The Nasdaq is on track for its best first half in 52 years due to what Forbes calls AI-fueled “market euphoria.” It’s eerily reminiscent of the Dot Com boom, and if history teaches us anything, it’s that market bubbles eventually burst.
A quick history lesson…
After the Internet debuted to consumers in the early 90s, the stock market experienced a rapid influx of new capital into Internet-based businesses with names ending in “.com,” causing the tech-heavy Nasdaq to reach a record-high above 5,000 in March 2000, doubling its value from the year prior.
But like all bubbles, the Internet was destined to burst, and the fallout was severe. By October 2002, the NASDAQ had lost 78% of its value falling from 5,046.86 in March 2000 to 1,114.11.
Four things defined this crash:
- Overvaluation and Speculation: Many internet companies were grossly overvalued. Investors poured money into any company with a “.com” in its name, ignoring traditional valuation metrics.
- Lack of Profitability: Many new “.com” businesses were not profitable and had no clear path to profitability. Of nearly 500 companies that went public in 1999, 77% were not profitable.
- Increase in Interest Rates: The Federal Reserve started to increase interest rates in 1999, making borrowing more expensive and reducing the amount of capital flowing into the market.
- Investor Panic: In April 2000, bad earnings reports from tech leaders like Microsoft and Dell shook investor confidence, leading to a sell-off that spiraled as investors tried to cut losses.
Am I starting to sound familiar? It should be because we’re seeing history repeat itself with AI.
What’s that Taylor Swift lyric, again? Oh yeah—”I think I’ve seen this film before, and I didn’t like the ending…“
Take Pets.com, for example, which despite its infamous sock puppet mascot and Super Bowl ads, collapsed due to an unviable business model and exorbitant marketing expenses. It was massively overvalued, had no real revenue stream, and lost investors a boatload of money—$147 million, to be exact.
So, what’s the Pets.com of today? Take your pick. There are plenty of AI startups where AI is nothing more than a “feature.” A tool, a button, a plug-in—one-trick ponies that seem sexy and future-forward but can easily be copied by a bigger company.
Consider SoundHound AI (SOUN), an “AI” company that provides end-to-end voice AI solutions for businesses looking to automate customer phone calls. It’s a fantastic application of AI technology, but is it proprietary? No way. Google could recreate the same thing tomorrow if they wanted. They probably already have a better version in the pipeline.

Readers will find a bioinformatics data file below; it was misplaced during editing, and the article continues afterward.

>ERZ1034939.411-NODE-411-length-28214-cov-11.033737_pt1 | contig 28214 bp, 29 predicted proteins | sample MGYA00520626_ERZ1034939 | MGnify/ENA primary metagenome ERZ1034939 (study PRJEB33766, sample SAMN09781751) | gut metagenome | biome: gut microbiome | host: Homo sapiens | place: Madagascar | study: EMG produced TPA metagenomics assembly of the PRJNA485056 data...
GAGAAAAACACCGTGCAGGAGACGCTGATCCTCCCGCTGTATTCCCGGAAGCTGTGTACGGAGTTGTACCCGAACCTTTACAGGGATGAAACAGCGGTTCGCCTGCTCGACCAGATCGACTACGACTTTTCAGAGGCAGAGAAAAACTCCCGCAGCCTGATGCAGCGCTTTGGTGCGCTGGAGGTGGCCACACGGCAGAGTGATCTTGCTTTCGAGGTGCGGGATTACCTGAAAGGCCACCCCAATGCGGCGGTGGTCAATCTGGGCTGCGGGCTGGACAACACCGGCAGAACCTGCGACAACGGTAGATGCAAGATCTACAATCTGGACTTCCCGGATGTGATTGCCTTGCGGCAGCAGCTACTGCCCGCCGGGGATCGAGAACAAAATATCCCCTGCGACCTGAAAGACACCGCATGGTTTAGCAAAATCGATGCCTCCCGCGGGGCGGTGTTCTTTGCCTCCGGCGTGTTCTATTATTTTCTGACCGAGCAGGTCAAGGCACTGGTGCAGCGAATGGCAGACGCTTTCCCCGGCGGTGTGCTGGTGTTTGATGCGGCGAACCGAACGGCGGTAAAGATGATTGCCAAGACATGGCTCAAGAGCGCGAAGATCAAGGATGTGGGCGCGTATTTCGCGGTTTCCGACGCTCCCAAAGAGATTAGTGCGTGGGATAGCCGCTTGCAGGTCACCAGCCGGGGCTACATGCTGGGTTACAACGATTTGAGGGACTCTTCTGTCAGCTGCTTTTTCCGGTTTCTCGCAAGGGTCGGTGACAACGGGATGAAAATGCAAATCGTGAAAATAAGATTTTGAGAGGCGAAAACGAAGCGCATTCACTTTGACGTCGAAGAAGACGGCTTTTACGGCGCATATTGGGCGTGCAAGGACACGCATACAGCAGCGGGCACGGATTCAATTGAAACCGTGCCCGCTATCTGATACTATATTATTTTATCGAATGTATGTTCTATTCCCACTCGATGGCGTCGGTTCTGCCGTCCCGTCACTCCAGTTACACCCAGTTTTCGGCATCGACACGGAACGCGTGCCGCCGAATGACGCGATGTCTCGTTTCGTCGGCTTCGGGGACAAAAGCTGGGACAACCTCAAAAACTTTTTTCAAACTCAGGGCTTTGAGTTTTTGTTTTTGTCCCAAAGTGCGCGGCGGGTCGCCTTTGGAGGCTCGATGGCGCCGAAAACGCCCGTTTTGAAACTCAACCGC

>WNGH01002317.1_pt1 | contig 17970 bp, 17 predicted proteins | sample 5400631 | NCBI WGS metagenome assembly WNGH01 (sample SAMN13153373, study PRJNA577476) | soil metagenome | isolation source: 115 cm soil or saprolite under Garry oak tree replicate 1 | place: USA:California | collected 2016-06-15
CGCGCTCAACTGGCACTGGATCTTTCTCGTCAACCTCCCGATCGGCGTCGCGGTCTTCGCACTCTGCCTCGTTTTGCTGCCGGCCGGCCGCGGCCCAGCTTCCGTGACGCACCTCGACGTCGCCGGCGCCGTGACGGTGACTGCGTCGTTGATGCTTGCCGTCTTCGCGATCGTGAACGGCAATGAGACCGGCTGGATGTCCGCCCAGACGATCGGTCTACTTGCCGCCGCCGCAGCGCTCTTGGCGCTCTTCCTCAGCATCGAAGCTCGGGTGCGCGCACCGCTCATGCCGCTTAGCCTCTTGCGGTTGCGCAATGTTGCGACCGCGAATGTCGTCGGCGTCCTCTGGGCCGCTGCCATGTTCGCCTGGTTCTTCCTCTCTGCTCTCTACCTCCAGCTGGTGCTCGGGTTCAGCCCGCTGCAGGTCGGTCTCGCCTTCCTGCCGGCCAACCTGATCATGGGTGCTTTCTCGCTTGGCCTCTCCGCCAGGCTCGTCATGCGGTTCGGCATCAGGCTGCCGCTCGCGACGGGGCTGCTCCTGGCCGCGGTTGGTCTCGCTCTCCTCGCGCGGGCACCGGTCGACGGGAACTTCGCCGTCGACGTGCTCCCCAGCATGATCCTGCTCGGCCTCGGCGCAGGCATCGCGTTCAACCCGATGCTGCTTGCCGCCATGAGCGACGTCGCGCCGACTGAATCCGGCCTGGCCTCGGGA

Stocks like SoundHound are the sock puppets of the AI world—they’re features, not companies, and they’re leveraging AI to attract investors, not to drive real innovation or growth.
My message to investors is simple: investing in a company only because it’s related to AI is like investing in a company because it has “.com” in its name. And the same mistakes that led to the Dot Com crash—overvaluation, lack of profitability, and panic—are already emerging in the AI market.
As we navigate the AI boom, several key lessons from the Dot Com era can guide investors:
- Seek Profitability: Avoid companies with no clear path to profitability, no matter how innovative their application of AI appears. More than a compelling concept is needed; a viable business model is crucial.
- Question Valuations: Be cautious of companies with over-inflated valuations not backed by strong financials or proprietary technology. High valuations should be justified by a solid revenue model and not just the AI hype.
- Understand the Technology: Differentiate between AI hype and genuine innovation. It’s essential to understand the technology behind your investment.
Conducting due diligence before investing is more crucial than ever. Don’t be swayed by buzzwords and grand visions without substantial backing.
AI has the potential to revolutionize many aspects of our lives, and there will be companies that will make significant strides in this area. But remember, not all that glitters is gold. As we step into the future, let’s remember the lessons from our past.
As we saw during the Dot Com era, the potential for a boom also brings the potential for a bust. Let’s ensure that this time around, we make sound investment decisions grounded in solid business fundamentals rather than succumbing to AI-fueled market euphoria. Because, as we learned from the Dot Com boom and bust, it’s not just about the rush but the lasting value.
Chief Digital Asset Strategist, American Institute for Crypto Investors